I know I’m awful, but still.
Promoters will probably be ready to top themselves by the time they’ve read through a couple of those – so try and keep your comments positive. And if you’re mentioning a friend of family member in your comment just take a second to think – would they like their situation to be used in that way? Sob stories can win prizes – but try to keep entries like this few and far between, and in an online form shared between you and the promoter, rather than in a public forum like Facebook.
Correct me if I’m wrong here but it seems to me that old-school compers love a rhyme. I do too – nothing beats the joy of coming up with a brilliant rhyming couplet and thinking yep, this competition is IN THE BAG. However, I don’t believe they hold as much weight with promoters anymore and they’re seen as a bit twee. Nevertheless, you’ll still find some Facebook compers commenting with their four liners in the hopes of winning.
I have no complaints about this, I think it’s cute and I love it. But I’m not sure how many prizes it’s going to win.
The Over Enthusiasts
Want to win a cheese string? Sure you do.
Want to win a pack of straws? Naturally!
Want to bag yourself a 20% discount at a restaurant in Aberdeen? It’s all I’ve ever wanted.
The competitive aspect of competition seems to turn some people a bit mad, and they’ll enter for literally any freebie going. We’ve all done it – I entered to win a Troll Doll with the Plenty kitchen roll promotion because I got caught up in the whirlwind of it all, and when I did eventually win one and it arrived I thought – why did I do this? I don’t have kids, don’t really know that many people with kids, don’t know if those few kids in question like Troll dolls…so yeah. Waste of time.
Sometimes I’ll see a prize like ‘Win a 20 pack of crisps’. And I’m thinking, yeah that would be useful. But lets get it into perspective – I’m not going to spend 4 hours crafting a hilarious, thoughtful and tailored Facebook comment to win them. At most I’m going to write ‘Would be great to win, thanks!’ and that’s pushing it.
Don’t become like one of these people, who are desperate to win a cushion:
The Above and Beyonders
Sometimes Facebook competition posts specify what comment they would like you to make. For example, ‘Comment WIN! To be in with a chance of winning some hair straighteners’.
I know this is just the pedant in me, but I absolutely HATE it when people comment with more than what is asked. Jokes on me because promoters probably don’t care and won’t be quite as anal as me, but I feel like some people try so hard to get the promoter to love them…I can’t deal with it. Yeuk.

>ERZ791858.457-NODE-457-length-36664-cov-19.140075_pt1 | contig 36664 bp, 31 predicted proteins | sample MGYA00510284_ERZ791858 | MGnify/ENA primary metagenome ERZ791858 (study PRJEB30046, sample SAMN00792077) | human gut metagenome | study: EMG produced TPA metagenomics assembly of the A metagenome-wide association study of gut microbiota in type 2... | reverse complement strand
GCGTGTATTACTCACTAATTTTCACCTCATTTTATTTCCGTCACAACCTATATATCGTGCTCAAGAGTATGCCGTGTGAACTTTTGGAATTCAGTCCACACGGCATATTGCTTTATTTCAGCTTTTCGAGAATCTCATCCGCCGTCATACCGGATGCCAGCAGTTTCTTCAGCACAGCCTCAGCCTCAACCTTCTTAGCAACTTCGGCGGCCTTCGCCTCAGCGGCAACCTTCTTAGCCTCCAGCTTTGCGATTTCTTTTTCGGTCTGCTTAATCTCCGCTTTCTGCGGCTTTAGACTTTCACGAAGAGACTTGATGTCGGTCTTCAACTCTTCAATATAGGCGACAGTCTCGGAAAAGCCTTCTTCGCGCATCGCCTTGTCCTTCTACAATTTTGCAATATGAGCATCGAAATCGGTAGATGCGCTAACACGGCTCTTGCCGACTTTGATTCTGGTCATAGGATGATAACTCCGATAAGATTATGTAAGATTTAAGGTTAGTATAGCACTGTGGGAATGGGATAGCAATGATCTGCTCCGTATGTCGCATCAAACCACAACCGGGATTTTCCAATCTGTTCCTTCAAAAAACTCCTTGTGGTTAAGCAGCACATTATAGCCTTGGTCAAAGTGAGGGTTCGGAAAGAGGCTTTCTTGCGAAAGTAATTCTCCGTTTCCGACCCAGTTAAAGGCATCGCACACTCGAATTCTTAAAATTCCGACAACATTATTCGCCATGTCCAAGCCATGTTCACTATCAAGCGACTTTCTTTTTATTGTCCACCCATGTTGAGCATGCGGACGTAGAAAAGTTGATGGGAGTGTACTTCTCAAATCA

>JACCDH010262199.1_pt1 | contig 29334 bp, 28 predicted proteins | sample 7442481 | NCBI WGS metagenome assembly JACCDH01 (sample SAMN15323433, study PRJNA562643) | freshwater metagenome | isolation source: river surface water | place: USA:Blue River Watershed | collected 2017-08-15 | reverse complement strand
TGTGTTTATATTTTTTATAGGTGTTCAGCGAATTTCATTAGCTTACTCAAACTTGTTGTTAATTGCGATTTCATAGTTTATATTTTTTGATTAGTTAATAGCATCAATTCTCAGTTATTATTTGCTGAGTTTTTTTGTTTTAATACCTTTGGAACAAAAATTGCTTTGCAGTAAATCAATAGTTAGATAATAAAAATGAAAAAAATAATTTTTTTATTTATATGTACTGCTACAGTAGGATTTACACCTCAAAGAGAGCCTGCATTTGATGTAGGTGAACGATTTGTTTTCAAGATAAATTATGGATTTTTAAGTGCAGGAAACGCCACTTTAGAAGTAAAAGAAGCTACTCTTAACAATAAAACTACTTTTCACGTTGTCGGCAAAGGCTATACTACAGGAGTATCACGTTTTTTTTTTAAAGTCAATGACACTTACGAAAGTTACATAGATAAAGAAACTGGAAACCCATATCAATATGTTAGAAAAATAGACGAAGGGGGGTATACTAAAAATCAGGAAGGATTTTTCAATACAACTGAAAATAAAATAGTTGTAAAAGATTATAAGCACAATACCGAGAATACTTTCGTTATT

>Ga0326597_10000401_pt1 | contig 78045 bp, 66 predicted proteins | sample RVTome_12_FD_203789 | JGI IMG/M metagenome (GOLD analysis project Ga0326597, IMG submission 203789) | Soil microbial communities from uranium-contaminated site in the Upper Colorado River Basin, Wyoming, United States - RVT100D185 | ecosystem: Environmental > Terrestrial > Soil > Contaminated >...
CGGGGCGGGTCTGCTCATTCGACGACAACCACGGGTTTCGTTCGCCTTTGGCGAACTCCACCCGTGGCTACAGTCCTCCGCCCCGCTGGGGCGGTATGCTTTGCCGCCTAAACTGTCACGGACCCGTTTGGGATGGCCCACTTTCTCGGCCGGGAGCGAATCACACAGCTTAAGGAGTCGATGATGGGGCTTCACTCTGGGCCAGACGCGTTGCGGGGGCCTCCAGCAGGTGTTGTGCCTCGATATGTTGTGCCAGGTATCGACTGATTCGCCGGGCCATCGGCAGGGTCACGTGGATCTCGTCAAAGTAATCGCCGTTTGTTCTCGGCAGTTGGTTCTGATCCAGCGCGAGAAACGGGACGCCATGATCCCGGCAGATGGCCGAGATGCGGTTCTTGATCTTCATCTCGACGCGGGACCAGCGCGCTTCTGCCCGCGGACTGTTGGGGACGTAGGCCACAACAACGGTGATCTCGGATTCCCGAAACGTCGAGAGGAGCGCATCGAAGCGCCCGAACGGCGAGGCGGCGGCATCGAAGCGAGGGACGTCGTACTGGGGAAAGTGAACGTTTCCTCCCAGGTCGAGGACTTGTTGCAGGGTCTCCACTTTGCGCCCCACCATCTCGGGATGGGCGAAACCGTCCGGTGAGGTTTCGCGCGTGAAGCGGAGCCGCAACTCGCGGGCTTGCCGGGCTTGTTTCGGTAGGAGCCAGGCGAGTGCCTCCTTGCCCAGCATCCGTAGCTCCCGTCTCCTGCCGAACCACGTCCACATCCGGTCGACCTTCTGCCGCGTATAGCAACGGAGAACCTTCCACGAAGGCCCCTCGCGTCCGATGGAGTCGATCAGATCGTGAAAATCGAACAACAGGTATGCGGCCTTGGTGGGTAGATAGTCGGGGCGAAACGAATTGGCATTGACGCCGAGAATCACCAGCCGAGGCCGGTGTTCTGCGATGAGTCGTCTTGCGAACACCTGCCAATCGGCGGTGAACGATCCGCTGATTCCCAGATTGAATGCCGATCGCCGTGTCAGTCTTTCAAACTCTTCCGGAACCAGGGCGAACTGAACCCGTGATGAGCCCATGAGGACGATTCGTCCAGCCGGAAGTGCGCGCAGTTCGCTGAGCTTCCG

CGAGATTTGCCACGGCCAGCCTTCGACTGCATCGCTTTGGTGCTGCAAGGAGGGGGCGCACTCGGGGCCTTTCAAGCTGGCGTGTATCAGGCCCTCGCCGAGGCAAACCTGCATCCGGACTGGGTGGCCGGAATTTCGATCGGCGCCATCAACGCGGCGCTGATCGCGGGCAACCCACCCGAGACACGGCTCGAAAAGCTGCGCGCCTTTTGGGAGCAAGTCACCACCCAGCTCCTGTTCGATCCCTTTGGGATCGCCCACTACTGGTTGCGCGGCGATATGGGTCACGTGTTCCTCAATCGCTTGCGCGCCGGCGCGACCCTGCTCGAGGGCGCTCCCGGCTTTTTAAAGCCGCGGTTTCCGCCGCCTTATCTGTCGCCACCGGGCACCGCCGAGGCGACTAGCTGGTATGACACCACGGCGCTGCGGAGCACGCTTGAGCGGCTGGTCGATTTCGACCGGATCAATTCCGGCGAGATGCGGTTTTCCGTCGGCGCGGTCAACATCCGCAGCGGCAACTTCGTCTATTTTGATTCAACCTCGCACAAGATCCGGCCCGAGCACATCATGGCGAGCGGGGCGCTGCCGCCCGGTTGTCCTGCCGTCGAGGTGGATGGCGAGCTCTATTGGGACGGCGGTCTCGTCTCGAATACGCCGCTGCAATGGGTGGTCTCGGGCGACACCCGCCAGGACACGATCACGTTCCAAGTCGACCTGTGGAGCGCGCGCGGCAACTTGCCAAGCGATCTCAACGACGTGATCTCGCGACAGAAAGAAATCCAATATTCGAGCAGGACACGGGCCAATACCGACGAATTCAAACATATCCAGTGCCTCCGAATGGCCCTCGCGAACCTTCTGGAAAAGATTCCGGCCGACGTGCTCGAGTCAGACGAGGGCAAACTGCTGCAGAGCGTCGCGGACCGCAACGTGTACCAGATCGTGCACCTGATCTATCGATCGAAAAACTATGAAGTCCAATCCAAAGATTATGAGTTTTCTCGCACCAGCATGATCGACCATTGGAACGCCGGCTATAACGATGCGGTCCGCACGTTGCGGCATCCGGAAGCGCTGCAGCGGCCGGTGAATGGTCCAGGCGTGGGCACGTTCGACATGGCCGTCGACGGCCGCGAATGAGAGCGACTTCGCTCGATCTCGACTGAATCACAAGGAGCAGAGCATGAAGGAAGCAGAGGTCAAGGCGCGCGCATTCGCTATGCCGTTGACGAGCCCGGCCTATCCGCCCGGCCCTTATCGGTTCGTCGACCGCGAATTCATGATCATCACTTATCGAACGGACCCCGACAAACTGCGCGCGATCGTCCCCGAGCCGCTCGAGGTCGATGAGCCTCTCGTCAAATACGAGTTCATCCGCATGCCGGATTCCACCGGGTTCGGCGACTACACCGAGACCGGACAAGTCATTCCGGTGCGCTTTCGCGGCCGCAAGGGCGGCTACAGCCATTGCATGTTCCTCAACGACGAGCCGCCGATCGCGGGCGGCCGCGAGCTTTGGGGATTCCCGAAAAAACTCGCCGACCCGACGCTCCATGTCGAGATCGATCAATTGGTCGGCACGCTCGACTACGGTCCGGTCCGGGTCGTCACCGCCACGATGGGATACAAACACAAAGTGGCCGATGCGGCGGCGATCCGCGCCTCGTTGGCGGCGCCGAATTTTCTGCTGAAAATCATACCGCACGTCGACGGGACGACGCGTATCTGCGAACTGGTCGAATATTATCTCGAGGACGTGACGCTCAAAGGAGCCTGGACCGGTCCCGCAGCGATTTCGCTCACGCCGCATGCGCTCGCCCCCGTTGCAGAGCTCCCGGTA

We’ve all been in the place where we want to complain to a company, but we can’t seem to get hold of anyone. People love to use competition posts as a place to vent their frustration about this, and I suppose that’s fair enough. British Gas is a prime example of a promoter whose competition posts are always over run by complaints, and their poor social media person, like a lamb to the slaughter, has to wade in and tease out the complaints from the likes and shares. Not fun.
The I Didn’t Read the Competition Post
Liking and sharing, liking and sharing, liking and sharing, drinking tea, liking and sharing, watching youtube video of someone popping spots, liking and sharing. We’re all guilty of sometimes going into autopilot when browsing the internet, but it’s obvious when compers do so and it invalidates their entry. For example, a promoter might request a certain type of comment which requires a little bit of creativity on the part of the entrant. A promoter might say ‘We’re giving away a Love to Shop voucher so you can shop til you drop this weekend! For a chance to win, like this post and let us know your weekend plans. They’ll still be overrun with responses that are simply ‘Thanks for the chance’ or ‘Thanks for the comp’ with no mention of weekend plans. Embarassing.
The Emoticon Lovers
Some people just seem to love emoticons. I thought they kind of went out with the MSN era apart from the odd passive aggressive smiley face, but they are alive and well on Facebook posts, believe you me.
The Copy and Pasters
You might get to recognise some people who comment on every single Facebook post out there. And that’s fine. But these people seem to use the same comment for every single post, just copying and pasting as they go. They’ve usually put a lot of thought into their single comment, making it pretty conspicuous by the second or third time you’ve seen it.
The I Never Winners
Self explanatory, this one. If you’re going to make the effort to comment, make it a good comment, not just a complaint that you probably won’t win!
I’m not saying any of the above comment styles are wrong – you keep doing you guys. There must be some masochistic promoters out there who enjoy reading endless sob stories, or even some bored social media officers who just can’t get enough of emoticons arranged in different formations. Everyone’s brains work in different ways and free speech is a beautiful thing. And they’re good for a giggle, too.
Personally, I try to just do what the promoter has asked for, maybe add a little witty (in my mind) comment, and hope for the best. I think keeping your comment short, appropriate and funny is the best way forward for Facebook and that one day regulations around competitions and sweepstakes will be tightened up to make it fairer and more fun for all.
Until then XO FiNgErS CrOsSeD fOr A wIN eVeRyOnE! XO